*bangs head against wall* Massachusetts to tax ride-hailing apps, give the money to taxis
MY GOD, what a terrible life she has. The poor dear. God I fucking hate these people.
Meanwhile, in the category of Useful Human Beings: this “One-Woman FEMA” is changing lives amid disaster in Baton Rouge
And so shines a good deed in a weary world:
The University of Chicago sent a message to incoming students this week that it does not accept the culture of “safe spaces” and “trigger warnings” that has taken hold on many American college campuses.
Clinton, Inc. made millions off deals with Skolkovo, which “just happens” to be a front for Russian intelligence. Both major party candidates are completely unfit for office. #NeverTrump #NeverHillary
Community-based projects on the local level do far more to alleviate poverty than federal welfare programs. Someday Americans will understand this again.
Remember when the Nobel Peace Prize was given to the weapons inspectors? Good times.
Five years ago, a new quirky-sounding consumer-rights group set up shop in a sleepy corner of Capitol Hill. “Consumers for Paper Options is a group of individuals and organizations who believe paper-based communications are critically important for millions of Americans,” the group explained in a press release, “especially those who are not yet part of the online community.”
This week, Consumers for Paper Options scored a big win, according to the Wall Street Journal. Securities and Exchange Commission chairman Mary Jo White has abandoned her plan to loosen rules about the need to mail paper documents to investors in mutual funds.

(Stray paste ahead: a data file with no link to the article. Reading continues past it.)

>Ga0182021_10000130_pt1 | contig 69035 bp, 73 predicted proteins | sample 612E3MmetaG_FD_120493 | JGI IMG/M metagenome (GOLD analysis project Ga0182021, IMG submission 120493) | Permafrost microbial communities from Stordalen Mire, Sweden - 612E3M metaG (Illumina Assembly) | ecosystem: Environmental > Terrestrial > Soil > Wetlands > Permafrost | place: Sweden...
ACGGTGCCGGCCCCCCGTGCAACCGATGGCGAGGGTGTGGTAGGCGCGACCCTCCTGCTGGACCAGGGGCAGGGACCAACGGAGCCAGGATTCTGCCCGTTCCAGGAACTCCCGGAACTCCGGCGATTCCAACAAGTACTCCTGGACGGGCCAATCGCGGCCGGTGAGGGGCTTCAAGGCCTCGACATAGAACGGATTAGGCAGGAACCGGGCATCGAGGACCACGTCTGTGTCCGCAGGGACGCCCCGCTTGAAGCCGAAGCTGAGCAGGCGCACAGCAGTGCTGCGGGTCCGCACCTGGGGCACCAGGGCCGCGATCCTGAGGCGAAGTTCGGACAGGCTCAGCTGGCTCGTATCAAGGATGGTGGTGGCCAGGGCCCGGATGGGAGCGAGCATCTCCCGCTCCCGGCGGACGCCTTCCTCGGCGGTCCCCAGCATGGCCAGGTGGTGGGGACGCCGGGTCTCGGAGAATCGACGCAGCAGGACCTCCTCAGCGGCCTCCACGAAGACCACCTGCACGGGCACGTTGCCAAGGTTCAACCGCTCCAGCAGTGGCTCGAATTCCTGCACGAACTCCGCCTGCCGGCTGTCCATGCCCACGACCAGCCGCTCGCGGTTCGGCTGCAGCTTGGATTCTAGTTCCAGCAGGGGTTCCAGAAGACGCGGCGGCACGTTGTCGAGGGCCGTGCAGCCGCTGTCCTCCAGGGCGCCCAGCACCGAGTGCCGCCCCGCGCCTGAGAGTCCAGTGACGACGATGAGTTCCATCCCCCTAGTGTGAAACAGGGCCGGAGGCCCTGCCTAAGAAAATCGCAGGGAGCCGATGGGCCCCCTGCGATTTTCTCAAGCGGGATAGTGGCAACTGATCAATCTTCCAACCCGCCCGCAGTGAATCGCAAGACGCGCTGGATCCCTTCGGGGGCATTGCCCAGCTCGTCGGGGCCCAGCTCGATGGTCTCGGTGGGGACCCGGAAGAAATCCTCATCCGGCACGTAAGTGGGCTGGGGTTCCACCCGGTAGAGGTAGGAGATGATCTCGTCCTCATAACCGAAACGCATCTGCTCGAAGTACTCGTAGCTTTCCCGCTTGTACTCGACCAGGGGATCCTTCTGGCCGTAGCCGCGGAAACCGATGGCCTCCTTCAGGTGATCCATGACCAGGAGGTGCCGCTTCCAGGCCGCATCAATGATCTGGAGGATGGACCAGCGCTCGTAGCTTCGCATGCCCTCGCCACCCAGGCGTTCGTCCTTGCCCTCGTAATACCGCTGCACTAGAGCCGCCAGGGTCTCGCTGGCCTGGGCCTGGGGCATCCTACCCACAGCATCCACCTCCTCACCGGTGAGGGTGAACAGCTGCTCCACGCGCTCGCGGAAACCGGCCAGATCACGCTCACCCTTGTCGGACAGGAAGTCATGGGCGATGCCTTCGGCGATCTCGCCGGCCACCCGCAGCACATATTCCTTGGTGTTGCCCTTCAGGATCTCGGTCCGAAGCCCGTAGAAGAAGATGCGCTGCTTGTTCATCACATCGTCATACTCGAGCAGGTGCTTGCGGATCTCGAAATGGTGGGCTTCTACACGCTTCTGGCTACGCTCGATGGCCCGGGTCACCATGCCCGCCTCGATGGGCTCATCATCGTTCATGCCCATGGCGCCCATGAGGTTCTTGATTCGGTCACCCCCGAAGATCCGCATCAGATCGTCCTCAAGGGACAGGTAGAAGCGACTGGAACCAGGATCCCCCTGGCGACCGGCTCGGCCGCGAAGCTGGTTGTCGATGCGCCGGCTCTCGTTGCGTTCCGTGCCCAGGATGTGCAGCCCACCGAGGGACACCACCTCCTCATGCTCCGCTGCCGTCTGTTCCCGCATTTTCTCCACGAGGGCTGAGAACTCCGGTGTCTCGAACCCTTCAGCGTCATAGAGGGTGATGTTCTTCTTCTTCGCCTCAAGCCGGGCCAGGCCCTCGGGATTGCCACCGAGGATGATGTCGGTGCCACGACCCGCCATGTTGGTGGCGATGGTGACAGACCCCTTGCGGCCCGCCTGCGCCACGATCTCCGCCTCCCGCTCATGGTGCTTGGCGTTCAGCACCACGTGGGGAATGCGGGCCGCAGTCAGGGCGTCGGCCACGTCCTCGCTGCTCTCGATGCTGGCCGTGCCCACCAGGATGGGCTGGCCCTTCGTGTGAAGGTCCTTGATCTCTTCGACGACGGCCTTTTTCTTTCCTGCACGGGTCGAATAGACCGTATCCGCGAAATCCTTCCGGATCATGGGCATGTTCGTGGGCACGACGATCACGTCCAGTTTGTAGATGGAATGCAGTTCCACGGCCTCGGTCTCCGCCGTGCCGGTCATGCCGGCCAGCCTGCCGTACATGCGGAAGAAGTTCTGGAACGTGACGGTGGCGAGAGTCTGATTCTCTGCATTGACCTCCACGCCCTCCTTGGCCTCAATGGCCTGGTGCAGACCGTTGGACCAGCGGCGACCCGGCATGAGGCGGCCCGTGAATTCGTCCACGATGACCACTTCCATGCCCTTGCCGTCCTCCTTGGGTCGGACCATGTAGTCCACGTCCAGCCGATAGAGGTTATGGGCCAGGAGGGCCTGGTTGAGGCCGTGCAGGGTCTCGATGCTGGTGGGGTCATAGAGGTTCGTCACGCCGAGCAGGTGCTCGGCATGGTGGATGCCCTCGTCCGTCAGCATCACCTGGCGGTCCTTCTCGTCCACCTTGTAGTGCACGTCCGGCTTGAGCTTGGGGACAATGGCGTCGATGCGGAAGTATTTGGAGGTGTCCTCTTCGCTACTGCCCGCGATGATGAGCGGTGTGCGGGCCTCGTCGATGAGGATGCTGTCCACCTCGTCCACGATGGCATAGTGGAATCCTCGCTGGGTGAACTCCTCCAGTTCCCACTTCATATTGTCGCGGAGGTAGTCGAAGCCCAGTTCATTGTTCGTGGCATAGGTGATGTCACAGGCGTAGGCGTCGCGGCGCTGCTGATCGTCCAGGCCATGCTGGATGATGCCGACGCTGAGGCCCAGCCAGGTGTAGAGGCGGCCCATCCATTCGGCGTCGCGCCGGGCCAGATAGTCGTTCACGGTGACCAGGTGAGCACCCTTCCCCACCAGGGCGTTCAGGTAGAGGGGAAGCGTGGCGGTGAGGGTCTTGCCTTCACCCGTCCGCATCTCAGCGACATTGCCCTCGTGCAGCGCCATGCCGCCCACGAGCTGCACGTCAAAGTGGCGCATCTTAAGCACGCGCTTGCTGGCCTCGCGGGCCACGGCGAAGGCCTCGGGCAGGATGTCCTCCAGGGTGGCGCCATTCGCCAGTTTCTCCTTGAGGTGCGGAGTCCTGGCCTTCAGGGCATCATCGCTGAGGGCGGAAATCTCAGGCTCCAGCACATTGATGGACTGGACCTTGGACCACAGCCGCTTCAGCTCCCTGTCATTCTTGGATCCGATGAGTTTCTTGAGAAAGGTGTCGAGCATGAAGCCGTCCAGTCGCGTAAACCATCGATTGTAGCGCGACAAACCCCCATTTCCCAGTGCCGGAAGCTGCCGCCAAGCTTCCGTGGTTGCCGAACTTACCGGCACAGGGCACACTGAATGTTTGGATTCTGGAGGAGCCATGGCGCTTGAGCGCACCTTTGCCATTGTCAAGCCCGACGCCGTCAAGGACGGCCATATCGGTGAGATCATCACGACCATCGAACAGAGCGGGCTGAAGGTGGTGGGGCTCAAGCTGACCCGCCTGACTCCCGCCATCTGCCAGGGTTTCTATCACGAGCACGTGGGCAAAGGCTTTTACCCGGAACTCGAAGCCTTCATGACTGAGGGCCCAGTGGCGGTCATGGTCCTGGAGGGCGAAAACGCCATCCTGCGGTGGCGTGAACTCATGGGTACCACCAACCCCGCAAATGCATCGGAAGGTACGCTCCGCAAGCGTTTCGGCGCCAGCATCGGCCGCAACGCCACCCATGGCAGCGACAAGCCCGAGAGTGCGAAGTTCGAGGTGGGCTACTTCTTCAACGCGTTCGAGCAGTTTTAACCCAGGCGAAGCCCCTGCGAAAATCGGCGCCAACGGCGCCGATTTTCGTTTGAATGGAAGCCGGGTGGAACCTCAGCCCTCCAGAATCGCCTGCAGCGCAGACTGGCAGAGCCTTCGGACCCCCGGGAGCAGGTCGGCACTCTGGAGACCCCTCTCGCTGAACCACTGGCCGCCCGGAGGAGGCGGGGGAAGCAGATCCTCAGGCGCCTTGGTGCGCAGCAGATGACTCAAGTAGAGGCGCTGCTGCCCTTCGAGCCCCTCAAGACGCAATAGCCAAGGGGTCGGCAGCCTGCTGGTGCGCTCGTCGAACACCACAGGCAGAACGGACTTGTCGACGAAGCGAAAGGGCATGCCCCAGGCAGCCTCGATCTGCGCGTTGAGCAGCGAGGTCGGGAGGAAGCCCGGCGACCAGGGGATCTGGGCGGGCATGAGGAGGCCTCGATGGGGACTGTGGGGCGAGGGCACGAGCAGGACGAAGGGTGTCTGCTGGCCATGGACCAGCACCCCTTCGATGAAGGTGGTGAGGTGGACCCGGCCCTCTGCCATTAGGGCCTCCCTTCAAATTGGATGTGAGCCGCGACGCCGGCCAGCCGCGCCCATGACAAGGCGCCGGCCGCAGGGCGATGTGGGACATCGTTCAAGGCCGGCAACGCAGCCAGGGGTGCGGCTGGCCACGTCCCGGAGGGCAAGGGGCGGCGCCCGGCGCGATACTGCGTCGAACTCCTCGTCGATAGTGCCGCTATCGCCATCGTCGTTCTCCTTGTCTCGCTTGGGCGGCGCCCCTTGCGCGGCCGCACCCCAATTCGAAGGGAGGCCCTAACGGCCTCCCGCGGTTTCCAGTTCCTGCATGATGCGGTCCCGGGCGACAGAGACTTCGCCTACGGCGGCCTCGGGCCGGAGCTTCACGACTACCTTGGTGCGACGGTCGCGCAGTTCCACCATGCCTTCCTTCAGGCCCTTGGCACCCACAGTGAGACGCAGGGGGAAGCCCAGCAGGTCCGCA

Mutual funds were lobbying for more freedom when it came to mailing prospectuses — those exhaustive, bulky, trash-can-bound explanations of the contents of your fund. In short, the funds wanted to be free to make electronic delivery the default, while allowing investors to insist on paper delivery. This is an obvious common-sense reform which would save whole forests of trees.
Consumers for Paper Options fought back. The group warned that changing the default from paper to electronic delivery would “Confuse potentially millions of investors who suddenly stop seeing important printed fund performance material from investment firms.”
The Transatlantic Trade and Investment Partnership may make it illegal for American cheese makers “to use common names rooted in regional European culinary traditions like feta, muenster, or parmesan” for their cheeses. “This provision is just the latest in a long crusade by traditional European cheese makers against the willy-nilly usage of their region’s dairy terms by foreigners. In the early 20th century, some European states blocked the importation of foreign products using their names, hoping to protect the integrity of their culinary heritage.”